'Few people would be better qualified than Meg Harris Williams to write this innovative and eagerly anticipated post-Kleinian book. Deeply versed in the opus of Bion and Meltzer, Harris Williams enhances the concept of "catastrophic change". The analyst who "eschews memory and desire" observes the subtle interplay of transference and countertransference (Meltzer's "counter dreaming") as it works through aesthetic conflicts. The ensuing reciprocity of the patients and analysts unconscious is revealed as the aesthetical and ethical basis of psychoanalysis. In that sense the psychoanalytical process parallels that of poetic and artistic inspiration. They are all generated by creative internal objects. Harris Williams' intellectual tour de force demonstrates convincingly the human capacity for symbolic thinking that underlies literary, artistic and psychoanalytic creativity. Her encyclopaedic understanding of literature, art and psychoanalysis contributes to this book's virtuosity.'
- Irene Freeden, Senior Member of the British Association of Psychotherapists
‘This book points ahead into the future of psychoanalysis. Meg Harris Williams has done what few in our field are qualified to do. Her intimate knowledge of the thinking of Donald Meltzer, combined with her deep understanding of the arts, enables her to use Bion’s three great vertices – of art, of science and of religion – as the basis for a work of extraordinary integration. Beyond the many insights we are given into the aesthetic dimension of our science, we continually glimpse the “O” – the truth that cannot be spoken, but whose beauty can be known. There are whole realms of understanding ahead of us yet to be entered, and no one who reads this book can remain unaware of them.’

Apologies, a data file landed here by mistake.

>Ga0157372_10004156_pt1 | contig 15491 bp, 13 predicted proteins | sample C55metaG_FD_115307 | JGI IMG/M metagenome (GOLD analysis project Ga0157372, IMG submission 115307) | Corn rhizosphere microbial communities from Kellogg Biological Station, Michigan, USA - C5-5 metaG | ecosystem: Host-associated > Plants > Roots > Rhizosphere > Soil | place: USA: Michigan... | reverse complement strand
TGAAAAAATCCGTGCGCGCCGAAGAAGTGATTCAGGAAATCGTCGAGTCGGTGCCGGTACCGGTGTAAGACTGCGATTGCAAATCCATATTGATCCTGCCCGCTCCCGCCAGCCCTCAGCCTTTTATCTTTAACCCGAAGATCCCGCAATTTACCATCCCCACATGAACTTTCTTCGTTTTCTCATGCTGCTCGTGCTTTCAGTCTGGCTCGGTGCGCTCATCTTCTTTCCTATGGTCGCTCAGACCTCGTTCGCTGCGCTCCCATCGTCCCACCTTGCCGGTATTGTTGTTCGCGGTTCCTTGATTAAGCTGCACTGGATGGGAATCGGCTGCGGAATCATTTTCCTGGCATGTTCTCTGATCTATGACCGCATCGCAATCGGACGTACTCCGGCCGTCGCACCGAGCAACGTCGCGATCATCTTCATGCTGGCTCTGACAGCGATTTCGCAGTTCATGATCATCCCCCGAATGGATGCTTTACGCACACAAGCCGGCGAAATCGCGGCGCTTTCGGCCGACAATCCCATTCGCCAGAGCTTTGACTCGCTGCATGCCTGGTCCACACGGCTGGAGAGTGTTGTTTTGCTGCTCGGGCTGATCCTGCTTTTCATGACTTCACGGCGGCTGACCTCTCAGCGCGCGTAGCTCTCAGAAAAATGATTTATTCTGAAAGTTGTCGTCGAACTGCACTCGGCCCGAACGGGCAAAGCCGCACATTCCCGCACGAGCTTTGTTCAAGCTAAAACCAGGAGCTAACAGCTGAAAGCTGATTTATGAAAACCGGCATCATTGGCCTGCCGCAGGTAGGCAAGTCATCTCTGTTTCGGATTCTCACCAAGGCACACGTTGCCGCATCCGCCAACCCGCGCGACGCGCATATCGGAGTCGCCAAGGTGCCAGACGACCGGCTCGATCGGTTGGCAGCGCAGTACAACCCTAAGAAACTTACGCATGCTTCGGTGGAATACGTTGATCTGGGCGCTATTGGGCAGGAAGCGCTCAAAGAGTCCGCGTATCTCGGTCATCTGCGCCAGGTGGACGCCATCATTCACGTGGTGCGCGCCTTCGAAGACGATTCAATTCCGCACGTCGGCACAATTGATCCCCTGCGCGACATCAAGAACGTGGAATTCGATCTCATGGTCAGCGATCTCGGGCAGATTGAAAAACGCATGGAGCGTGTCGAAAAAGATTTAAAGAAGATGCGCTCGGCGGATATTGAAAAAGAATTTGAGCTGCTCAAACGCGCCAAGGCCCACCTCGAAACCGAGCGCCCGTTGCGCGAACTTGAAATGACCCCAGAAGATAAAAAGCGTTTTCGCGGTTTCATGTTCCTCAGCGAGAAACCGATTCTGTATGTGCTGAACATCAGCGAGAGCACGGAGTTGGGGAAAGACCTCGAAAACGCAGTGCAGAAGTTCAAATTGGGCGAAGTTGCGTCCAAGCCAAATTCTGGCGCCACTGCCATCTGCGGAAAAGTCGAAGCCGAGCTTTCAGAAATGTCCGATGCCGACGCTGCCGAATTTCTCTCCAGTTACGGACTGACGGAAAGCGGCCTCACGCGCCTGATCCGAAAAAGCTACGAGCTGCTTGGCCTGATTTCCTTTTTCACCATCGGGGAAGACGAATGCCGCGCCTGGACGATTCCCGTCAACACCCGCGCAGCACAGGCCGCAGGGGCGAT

- Dorothy Hamilton, Training therapist and supervisor, Association for Group and Individual Psychotherapy
Notes about the author(s):
--- from the publisherMeg Harris Williams, a writer and artist, studied English at the Universities of Cambridge and Oxford and art at the Accademia di Belle Arti in Florence, and has had a lifelong psychoanalytic education. She has written and lectured extensively in the UK and abroad on psychoanalysis and literature, and teaches at the Tavistock Centre in London, and the University of Surrey. She is married with four children and lives in Farnham, Surrey.
-from the publisher